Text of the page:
Is it ever honestly a good idea to journey back to the very roots of an already established franchise? Read on to find out
The official description from Aspen:
Explore the breathtaking world of Charismagic by journeying back to its ancient origins!
Orlana, spoken of in hush tones as the “Death Princess”, rules over all who oppose her reign. Not by force, but through the most dangerous of all magical powers — the ability to control minds! Under the Death Princess’ shadow of dominance and fear, the humans of Earth find themselves at risk of their civilization falling completely under her rule forever! Until Kon, a young but powerful wizard finds himself on an unimaginable quest to break Orlana’s curse on humanity, and set free those she wishes to forever hold under her spell!
The origins of the Death Princess are quite interesting, as the book opens with a peculiar but intriguing premise. We have a little girl born with heightened magical skills, literally to the point where she can mind control her entire village into submission. I honestly thought we were going to get to see some serious play from that but sadly the creative team was lost in a proverbial fever pitch to get to the final page.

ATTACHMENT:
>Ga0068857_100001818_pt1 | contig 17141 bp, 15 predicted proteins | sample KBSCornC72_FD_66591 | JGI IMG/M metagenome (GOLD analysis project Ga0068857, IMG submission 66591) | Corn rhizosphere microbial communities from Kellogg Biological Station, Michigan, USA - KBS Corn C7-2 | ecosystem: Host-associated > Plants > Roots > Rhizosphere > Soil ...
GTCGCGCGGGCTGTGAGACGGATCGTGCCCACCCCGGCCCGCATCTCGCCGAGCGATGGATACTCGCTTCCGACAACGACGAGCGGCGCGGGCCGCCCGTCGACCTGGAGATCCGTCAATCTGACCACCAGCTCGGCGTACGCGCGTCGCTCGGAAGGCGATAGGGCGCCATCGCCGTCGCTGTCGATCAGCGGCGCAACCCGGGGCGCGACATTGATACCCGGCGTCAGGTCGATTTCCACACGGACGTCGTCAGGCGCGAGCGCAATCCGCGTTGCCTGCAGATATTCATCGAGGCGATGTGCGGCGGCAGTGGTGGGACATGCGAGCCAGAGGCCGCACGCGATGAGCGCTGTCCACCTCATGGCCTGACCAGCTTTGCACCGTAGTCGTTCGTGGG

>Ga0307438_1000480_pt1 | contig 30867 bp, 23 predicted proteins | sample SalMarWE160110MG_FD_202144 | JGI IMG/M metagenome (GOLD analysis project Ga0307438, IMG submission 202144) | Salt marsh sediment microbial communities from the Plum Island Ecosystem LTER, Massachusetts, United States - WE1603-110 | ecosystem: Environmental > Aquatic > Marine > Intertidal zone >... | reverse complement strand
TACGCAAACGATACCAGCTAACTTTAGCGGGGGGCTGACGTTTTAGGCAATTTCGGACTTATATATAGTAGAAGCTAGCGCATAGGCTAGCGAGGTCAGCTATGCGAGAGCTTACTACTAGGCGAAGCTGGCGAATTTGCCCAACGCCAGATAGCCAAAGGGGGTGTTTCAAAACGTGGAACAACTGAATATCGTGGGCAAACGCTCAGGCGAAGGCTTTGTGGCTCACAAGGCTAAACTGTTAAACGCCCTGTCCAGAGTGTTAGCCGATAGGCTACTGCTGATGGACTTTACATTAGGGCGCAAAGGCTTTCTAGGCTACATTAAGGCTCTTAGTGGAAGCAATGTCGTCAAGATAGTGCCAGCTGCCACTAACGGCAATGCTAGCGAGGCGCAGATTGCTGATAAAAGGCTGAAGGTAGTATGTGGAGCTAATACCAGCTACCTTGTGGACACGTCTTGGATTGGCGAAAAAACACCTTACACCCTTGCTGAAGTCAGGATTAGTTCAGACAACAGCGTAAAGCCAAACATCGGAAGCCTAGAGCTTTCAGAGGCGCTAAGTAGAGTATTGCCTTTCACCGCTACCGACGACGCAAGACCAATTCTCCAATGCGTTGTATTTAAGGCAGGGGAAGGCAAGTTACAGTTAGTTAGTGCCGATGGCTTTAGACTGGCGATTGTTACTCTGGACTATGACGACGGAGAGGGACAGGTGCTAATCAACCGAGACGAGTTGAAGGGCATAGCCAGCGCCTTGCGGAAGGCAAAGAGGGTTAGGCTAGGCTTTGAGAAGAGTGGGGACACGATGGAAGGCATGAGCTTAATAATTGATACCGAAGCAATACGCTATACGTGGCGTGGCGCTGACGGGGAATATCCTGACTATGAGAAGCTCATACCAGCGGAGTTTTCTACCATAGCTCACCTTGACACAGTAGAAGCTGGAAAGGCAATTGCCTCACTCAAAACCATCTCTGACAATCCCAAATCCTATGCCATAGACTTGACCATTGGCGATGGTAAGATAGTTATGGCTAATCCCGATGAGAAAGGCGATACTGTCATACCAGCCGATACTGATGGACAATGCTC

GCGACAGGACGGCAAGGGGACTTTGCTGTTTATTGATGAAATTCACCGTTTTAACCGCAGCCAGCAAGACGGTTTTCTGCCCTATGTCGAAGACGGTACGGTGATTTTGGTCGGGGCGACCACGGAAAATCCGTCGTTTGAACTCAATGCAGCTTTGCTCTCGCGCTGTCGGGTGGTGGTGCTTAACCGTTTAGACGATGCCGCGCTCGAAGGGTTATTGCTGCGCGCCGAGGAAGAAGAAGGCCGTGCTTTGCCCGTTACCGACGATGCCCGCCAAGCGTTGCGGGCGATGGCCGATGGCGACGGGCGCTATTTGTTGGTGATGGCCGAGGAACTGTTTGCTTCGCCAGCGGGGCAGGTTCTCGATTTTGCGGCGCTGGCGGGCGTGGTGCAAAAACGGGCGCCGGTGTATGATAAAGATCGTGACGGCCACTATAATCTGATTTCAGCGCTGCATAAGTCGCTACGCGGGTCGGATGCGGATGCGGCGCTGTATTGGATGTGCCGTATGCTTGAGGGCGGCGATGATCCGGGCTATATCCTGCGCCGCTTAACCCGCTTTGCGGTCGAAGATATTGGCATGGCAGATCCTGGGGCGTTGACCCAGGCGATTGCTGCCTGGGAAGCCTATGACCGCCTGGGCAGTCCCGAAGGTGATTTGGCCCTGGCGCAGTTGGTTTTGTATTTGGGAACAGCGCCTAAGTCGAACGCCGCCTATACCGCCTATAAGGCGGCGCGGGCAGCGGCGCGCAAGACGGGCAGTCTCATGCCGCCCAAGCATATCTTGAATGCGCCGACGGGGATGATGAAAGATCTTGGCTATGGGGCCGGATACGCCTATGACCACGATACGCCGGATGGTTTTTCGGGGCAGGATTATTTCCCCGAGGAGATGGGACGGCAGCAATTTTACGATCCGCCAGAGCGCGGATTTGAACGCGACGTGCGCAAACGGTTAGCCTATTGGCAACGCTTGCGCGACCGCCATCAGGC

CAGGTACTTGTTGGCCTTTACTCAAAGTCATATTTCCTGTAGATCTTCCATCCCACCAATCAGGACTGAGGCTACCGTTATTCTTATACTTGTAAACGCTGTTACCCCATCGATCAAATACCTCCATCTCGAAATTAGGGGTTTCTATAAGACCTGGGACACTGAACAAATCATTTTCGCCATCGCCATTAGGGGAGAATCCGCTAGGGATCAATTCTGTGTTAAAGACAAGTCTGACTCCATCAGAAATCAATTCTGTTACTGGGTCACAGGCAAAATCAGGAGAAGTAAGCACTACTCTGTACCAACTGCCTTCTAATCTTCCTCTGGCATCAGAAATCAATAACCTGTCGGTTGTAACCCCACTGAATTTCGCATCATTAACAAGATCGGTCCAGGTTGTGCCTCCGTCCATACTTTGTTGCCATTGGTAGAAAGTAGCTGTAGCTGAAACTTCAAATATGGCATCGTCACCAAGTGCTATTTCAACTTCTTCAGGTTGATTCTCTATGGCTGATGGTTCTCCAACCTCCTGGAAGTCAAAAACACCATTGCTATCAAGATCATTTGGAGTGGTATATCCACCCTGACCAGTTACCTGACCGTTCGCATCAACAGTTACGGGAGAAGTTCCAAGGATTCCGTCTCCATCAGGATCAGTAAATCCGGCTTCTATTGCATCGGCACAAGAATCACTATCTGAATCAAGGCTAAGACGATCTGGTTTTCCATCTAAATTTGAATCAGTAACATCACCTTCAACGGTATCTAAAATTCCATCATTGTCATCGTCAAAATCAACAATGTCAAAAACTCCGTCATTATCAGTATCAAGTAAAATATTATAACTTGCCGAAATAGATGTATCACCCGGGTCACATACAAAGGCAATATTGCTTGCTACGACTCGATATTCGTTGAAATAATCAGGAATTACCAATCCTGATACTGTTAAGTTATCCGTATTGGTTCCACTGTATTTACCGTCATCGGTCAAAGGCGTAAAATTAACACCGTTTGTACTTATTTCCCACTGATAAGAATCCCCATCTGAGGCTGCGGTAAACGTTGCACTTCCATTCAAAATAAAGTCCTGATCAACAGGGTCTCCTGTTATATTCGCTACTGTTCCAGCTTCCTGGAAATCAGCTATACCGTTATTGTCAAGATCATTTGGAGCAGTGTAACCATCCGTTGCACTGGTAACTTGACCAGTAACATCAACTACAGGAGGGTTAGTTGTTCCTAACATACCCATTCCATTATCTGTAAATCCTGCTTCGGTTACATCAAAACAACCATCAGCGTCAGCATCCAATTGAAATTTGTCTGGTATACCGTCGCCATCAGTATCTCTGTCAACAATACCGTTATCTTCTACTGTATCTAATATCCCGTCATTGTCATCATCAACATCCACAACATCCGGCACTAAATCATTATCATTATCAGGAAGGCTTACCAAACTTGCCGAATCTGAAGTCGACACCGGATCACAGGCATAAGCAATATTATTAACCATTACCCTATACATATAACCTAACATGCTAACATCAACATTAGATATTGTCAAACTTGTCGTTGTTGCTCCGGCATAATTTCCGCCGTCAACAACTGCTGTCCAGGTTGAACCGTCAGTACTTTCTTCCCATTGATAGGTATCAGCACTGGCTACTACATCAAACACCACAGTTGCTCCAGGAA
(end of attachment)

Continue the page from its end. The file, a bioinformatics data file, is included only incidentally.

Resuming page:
The series writer starts his saga off with a strong beginning portion that’s chock-full of inner-dialogue and even some solid action, but ultimately Vince Hernandez delivers a barely passable script. The author seemingly abandons the stronger elements of his story to cut straight to some light character moments that are stuffed with overly corny bits of dialogue. Beyond that the narrative feels very rushed as many of the first meetings among our primary cast members come off as utterly forced.
Emilio Lopez is the saving grace of this first issue. His unique art style imbues a sophisticated and controlled vision that elevates every corner of this story to new and bold heights. Any missteps the writer takes are softened by the brilliantly placed pencil strokes that give more than enough room for error. The end result is an experience that allows the reader to ignore the clunkier moments as they embrace the pretty pictures.
Charismagic: The Death Princess #1 is plagued by a lackluster script that’s ultimately redeemed by the art. Recommended.